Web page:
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Frank Burns

Sport: Football

Born: March 16, 1928

Died: July 14, 2012

Town: Roselle Park

Frank Robert Burns was born March 16, 1928. He grew up in Roselle Park, where he captained the Roselle Park High football and basketball teams to state championships. Frank stood a shade under six feet. He shared backfield duties with Herm Hering, who had a cannon arm equal to Frank's. Frank also starred at catcher for the Panthers baseball squad. An all-state football player as a senior, he was recruited by Rutgers and ran the T-formation offense for Harry Rockafeller as a freshman in 1945 and legendary coach Harvey Harman from 1946 to 1948. Frank also played catcher on the Rutgers baseball team and was a .300 hitter with good power.

With “Flinging Frank” throwing long passes, the Queensmen— as they were known back then—won the Middle Three (Rutgers, Lehigh and Lafayette) Conference title each year he quarterbacked the team. As a senior in 1948, Frank engineered Rutgers’ first road victory over Princeton in 79 years, dating back to when football was in its infancy. The big play against the Tigers was a TD pass to fleet-footed Dick Cramer that traveled more than 60 yards in the air. Later that season, Frank led Rutgers to a 40–0 shutout of NYU at Yankee Stadium. He earned Honorable Mention as an All-American in 1948 and went 27–7 in his career, with 35 touchdown passes.

Frank was selected in the second round of the NFL Draft by the Philadelphia Eagles. The Eagles were coming off a first-place finish and had already selected Frank Tripucka in the first round, so his odds of making the club were slim. Frank did not help his chances by delaying signing a contract in order to remain eligible to play his senior year on the baseball team. Eventually, Frank decided his future was in coaching, not playing, and he accepted a position at Rutgers as a physical education instructor and assistant to Harman on the football team. Frank, who had also played linebacker for Rutgers, suited up one last time on September 1, 1949 for the College All-Stars against the New York Giants. He was named MVP of the game after making 17 tackles and helping the collegians to a 28–13 upset of the pros. It felt good to go out on top.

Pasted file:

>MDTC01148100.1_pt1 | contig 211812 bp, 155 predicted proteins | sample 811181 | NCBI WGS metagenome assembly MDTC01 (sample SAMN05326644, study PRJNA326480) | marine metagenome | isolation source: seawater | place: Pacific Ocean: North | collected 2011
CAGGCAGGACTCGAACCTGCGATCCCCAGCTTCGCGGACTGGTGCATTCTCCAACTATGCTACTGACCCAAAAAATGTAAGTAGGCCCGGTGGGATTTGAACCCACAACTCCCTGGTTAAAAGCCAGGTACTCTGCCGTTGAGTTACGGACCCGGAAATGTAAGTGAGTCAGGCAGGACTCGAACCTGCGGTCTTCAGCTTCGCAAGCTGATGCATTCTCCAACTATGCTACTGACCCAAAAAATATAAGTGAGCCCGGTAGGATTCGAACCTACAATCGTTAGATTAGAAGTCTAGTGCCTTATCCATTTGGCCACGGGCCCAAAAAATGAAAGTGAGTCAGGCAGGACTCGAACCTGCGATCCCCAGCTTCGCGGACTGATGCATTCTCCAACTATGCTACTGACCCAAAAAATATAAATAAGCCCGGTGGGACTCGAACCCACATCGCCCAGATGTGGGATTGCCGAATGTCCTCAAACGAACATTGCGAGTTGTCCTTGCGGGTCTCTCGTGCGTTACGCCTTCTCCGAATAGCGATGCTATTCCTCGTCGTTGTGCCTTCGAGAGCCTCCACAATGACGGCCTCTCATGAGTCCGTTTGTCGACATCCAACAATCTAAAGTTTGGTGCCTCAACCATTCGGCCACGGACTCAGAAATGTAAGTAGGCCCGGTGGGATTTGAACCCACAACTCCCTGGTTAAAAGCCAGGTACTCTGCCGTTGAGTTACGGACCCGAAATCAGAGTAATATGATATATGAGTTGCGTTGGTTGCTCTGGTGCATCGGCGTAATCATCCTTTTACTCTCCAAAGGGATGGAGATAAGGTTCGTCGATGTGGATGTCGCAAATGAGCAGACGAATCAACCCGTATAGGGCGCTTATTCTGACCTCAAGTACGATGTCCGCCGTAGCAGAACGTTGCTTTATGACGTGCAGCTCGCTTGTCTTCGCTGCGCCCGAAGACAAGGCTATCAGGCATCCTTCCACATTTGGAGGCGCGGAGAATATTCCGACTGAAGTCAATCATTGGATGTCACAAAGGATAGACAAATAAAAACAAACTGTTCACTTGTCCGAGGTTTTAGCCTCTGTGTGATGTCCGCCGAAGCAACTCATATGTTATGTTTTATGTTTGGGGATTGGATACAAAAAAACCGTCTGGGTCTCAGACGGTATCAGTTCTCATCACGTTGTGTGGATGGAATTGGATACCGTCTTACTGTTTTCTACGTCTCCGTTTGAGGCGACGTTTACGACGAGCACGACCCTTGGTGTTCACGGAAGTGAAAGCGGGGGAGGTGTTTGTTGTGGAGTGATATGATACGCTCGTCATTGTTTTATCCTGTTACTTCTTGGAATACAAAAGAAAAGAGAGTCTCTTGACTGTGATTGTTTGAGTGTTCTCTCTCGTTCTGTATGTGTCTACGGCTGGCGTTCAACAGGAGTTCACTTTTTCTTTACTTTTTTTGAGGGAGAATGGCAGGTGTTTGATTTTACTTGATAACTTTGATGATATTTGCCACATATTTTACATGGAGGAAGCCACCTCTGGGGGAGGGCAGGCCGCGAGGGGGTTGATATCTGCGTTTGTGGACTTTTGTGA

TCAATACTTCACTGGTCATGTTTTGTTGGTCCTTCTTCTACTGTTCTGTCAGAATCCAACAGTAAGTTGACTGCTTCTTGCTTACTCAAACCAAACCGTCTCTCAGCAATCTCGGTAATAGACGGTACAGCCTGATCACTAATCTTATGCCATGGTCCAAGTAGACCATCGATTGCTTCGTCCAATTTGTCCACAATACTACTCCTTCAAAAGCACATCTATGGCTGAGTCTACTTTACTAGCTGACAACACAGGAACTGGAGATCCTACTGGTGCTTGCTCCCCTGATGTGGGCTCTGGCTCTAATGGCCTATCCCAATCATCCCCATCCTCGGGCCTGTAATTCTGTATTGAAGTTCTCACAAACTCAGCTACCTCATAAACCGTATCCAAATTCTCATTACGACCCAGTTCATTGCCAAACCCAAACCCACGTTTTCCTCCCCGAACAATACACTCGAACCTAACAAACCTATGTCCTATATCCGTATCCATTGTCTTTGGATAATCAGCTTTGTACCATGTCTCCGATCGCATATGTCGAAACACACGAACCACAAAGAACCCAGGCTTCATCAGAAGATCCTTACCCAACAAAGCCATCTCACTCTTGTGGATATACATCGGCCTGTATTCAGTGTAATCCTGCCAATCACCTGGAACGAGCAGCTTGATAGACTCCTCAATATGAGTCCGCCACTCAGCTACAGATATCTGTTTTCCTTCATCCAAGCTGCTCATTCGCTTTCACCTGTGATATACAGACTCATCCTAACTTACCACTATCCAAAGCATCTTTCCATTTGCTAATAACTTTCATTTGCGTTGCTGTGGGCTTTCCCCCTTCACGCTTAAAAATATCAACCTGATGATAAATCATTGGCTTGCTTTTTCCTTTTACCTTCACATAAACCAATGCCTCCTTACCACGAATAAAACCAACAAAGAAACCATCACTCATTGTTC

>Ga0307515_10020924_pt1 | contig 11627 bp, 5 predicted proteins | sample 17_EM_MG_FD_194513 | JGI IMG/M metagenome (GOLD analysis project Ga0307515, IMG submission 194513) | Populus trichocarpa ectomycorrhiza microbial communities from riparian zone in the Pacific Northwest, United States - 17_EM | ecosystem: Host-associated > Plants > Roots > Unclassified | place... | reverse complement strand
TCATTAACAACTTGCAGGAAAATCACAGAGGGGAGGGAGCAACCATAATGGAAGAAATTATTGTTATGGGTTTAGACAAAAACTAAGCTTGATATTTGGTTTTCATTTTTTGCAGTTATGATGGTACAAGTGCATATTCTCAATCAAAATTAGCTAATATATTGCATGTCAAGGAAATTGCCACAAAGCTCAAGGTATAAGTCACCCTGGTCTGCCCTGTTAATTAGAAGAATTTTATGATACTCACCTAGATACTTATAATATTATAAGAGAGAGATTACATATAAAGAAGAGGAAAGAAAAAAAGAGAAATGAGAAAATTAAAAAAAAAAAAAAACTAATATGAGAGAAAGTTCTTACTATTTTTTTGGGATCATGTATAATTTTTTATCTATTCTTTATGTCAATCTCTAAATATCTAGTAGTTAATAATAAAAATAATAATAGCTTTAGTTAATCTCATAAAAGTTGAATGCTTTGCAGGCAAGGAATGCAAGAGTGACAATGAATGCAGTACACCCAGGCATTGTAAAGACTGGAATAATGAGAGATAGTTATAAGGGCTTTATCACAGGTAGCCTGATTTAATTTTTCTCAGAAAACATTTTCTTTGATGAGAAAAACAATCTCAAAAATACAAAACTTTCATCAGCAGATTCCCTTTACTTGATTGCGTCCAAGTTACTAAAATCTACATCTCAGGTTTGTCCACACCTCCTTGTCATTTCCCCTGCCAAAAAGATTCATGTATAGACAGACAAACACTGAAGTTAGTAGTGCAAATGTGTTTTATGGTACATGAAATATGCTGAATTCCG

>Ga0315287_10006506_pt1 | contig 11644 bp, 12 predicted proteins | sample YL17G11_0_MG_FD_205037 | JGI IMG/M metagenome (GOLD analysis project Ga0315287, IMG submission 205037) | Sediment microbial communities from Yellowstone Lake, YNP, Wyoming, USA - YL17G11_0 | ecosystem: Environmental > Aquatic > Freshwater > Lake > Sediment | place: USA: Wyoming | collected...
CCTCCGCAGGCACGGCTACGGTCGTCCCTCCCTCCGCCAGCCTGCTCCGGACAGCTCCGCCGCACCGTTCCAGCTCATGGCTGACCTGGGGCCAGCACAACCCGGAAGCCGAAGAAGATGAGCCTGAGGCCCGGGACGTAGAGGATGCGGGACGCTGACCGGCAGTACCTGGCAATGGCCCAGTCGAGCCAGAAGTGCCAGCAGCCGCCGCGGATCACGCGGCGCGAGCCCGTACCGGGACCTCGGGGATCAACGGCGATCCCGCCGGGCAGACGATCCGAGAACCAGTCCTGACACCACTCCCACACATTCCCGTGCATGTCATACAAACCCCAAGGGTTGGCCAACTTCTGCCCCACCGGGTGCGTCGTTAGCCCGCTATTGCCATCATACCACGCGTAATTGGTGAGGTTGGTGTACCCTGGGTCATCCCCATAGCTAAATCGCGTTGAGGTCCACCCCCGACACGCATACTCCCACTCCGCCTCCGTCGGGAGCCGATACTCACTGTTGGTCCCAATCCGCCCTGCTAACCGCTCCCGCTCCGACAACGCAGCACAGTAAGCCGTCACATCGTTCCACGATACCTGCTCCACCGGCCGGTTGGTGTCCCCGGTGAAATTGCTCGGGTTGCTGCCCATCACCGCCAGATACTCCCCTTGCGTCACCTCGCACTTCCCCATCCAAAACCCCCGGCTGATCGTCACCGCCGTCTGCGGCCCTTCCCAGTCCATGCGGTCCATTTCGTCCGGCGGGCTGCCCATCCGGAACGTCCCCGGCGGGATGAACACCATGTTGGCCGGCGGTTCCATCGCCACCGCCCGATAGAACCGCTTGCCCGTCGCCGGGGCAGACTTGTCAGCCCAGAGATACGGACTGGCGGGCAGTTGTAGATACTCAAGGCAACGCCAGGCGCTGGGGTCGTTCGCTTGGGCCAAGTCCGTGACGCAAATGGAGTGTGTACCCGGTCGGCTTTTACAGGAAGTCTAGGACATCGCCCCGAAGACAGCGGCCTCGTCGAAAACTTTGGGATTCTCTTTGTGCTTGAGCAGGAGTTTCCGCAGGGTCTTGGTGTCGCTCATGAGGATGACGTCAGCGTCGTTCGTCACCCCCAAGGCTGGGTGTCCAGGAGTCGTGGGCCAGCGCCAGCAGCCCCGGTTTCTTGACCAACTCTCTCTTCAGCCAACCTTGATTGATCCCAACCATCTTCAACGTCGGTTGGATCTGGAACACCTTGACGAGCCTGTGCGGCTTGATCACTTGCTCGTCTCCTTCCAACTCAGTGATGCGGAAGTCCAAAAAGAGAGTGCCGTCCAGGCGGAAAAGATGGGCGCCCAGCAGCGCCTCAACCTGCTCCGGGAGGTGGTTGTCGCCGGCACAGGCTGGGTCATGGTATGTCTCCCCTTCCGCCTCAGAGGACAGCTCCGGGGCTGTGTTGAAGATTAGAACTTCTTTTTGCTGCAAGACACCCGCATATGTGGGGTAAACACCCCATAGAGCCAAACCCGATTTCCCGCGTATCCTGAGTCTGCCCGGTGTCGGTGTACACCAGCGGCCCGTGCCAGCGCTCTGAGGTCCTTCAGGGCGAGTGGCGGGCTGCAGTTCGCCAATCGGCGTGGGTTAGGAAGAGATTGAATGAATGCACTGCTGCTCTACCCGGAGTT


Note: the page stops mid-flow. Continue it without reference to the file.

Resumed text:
After two seasons at Rutgers, Frank was hired by Johns Hopkins. He coached the football team there in 1951 and 1952 before returning to New Jersey to coach at Chatham High School. In 1961, Rutgers coach John Bateman hired Frank as an assistant. That year the school enjoyed its first undefeated season. In 1973, Frank succeeded Bateman as head coach. The Scarlet Knights had 8 consecutive winning seasons, including an 11–0 campaign in 1976. The 11th win was a wild Thanksgiving night victory over arch-rival Colgate. The players carried Frank off the field after the final whistle blew.

In 1978, Rutgers went to its first bowl game, the Garden State Bowl, but lost to Arizona State. The team struggled in the early 1980s and Frank was fired after the 1983 season. His record was 78–43–1. Frank was inducted into the Rutgers Athletic Hall of Fame and also into the school’s Hall of Distinguished Alumni. He retired to Bucks County, Pennsylvania and passed away at the age of 84.


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